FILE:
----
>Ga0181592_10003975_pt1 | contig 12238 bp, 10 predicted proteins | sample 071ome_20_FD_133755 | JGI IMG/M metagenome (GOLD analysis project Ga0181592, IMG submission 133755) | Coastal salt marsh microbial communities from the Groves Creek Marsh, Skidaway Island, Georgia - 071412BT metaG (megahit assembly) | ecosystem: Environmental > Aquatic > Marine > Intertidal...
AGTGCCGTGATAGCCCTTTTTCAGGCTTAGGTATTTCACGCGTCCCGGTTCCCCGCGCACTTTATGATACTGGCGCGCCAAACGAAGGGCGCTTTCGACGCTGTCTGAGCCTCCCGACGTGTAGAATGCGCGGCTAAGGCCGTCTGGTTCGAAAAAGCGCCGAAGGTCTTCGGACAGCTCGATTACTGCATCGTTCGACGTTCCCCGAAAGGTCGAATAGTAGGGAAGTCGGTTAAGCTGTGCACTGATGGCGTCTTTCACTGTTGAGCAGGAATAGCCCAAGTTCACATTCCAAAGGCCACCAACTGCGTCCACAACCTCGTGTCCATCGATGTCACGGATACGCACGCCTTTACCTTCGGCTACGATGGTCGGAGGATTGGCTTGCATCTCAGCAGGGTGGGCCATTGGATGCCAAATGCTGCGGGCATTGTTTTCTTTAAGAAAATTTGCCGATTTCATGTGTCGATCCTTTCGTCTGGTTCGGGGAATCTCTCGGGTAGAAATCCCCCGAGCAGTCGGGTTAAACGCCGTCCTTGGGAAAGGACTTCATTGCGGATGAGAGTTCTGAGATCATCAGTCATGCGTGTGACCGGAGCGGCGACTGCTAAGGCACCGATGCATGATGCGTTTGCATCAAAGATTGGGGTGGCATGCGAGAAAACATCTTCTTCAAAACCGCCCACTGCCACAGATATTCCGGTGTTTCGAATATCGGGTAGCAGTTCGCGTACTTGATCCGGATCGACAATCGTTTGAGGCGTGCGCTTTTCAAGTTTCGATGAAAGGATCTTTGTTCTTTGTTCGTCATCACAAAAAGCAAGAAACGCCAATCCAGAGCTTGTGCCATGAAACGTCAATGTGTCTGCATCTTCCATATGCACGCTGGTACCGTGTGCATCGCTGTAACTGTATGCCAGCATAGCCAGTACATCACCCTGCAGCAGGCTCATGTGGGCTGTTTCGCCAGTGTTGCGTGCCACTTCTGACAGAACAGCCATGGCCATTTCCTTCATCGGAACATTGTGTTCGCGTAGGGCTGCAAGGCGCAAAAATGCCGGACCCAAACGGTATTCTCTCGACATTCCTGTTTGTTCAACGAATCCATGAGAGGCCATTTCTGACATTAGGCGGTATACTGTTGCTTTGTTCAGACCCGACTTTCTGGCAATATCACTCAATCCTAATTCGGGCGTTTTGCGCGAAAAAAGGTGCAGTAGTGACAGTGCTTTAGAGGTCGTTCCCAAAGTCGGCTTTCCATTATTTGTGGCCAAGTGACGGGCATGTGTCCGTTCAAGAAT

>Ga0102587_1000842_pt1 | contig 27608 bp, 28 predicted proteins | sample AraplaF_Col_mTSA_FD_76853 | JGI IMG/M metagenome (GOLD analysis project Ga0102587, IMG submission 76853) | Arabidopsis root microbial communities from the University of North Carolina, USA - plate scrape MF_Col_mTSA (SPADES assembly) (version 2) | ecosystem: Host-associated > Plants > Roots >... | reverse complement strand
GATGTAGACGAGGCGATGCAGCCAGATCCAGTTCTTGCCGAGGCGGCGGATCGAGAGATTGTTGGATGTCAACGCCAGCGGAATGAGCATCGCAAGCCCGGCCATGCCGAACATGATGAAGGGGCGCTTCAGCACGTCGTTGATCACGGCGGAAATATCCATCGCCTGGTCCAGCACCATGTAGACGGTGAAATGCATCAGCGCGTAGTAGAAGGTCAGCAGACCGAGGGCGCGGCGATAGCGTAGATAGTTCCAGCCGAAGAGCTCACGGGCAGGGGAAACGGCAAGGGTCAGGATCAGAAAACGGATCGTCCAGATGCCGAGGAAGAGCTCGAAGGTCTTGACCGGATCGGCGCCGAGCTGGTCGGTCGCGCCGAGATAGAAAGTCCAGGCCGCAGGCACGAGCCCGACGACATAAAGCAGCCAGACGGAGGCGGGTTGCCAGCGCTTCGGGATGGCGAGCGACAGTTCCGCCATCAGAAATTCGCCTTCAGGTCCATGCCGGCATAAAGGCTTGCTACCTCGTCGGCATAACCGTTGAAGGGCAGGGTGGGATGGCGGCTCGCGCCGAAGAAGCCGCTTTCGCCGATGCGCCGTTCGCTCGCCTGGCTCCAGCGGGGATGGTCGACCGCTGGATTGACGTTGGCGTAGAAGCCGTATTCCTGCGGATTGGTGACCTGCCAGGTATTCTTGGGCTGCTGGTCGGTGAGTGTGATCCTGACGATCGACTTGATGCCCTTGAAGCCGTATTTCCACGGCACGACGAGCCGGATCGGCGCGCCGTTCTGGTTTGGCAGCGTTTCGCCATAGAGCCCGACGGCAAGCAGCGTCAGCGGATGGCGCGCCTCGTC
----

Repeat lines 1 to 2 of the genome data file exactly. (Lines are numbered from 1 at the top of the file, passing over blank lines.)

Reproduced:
>Ga0181592_10003975_pt1 | contig 12238 bp, 10 predicted proteins | sample 071ome_20_FD_133755 | JGI IMG/M metagenome (GOLD analysis project Ga0181592, IMG submission 133755) | Coastal salt marsh microbial communities from the Groves Creek Marsh, Skidaway Island, Georgia - 071412BT metaG (megahit assembly) | ecosystem: Environmental > Aquatic > Marine > Intertidal...
AGTGCCGTGATAGCCCTTTTTCAGGCTTAGGTATTTCACGCGTCCCGGTTCCCCGCGCACTTTATGATACTGGCGCGCCAAACGAAGGGCGCTTTCGACGCTGTCTGAGCCTCCCGACGTGTAGAATGCGCGGCTAAGGCCGTCTGGTTCGAAAAAGCGCCGAAGGTCTTCGGACAGCTCGATTACTGCATCGTTCGACGTTCCCCGAAAGGTCGAATAGTAGGGAAGTCGGTTAAGCTGTGCACTGATGGCGTCTTTCACTGTTGAGCAGGAATAGCCCAAGTTCACATTCCAAAGGCCACCAACTGCGTCCACAACCTCGTGTCCATCGATGTCACGGATACGCACGCCTTTACCTTCGGCTACGATGGTCGGAGGATTGGCTTGCATCTCAGCAGGGTGGGCCATTGGATGCCAAATGCTGCGGGCATTGTTTTCTTTAAGAAAATTTGCCGATTTCATGTGTCGATCCTTTCGTCTGGTTCGGGGAATCTCTCGGGTAGAAATCCCCCGAGCAGTCGGGTTAAACGCCGTCCTTGGGAAAGGACTTCATTGCGGATGAGAGTTCTGAGATCATCAGTCATGCGTGTGACCGGAGCGGCGACTGCTAAGGCACCGATGCATGATGCGTTTGCATCAAAGATTGGGGTGGCATGCGAGAAAACATCTTCTTCAAAACCGCCCACTGCCACAGATATTCCGGTGTTTCGAATATCGGGTAGCAGTTCGCGTACTTGATCCGGATCGACAATCGTTTGAGGCGTGCGCTTTTCAAGTTTCGATGAAAGGATCTTTGTTCTTTGTTCGTCATCACAAAAAGCAAGAAACGCCAATCCAGAGCTTGTGCCATGAAACGTCAATGTGTCTGCATCTTCCATATGCACGCTGGTACCGTGTGCATCGCTGTAACTGTATGCCAGCATAGCCAGTACATCACCCTGCAGCAGGCTCATGTGGGCTGTTTCGCCAGTGTTGCGTGCCACTTCTGACAGAACAGCCATGGCCATTTCCTTCATCGGAACATTGTGTTCGCGTAGGGCTGCAAGGCGCAAAAATGCCGGACCCAAACGGTATTCTCTCGACATTCCTGTTTGTTCAACGAATCCATGAGAGGCCATTTCTGACATTAGGCGGTATACTGTTGCTTTGTTCAGACCCGACTTTCTGGCAATATCACTCAATCCTAATTCGGGCGTTTTGCGCGAAAAAAGGTGCAGTAGTGACAGTGCTTTAGAGGTCGTTCCCAAAGTCGGCTTTCCATTATTTGTGGCCAAGTGACGGGCATGTGTCCGTTCAAGAAT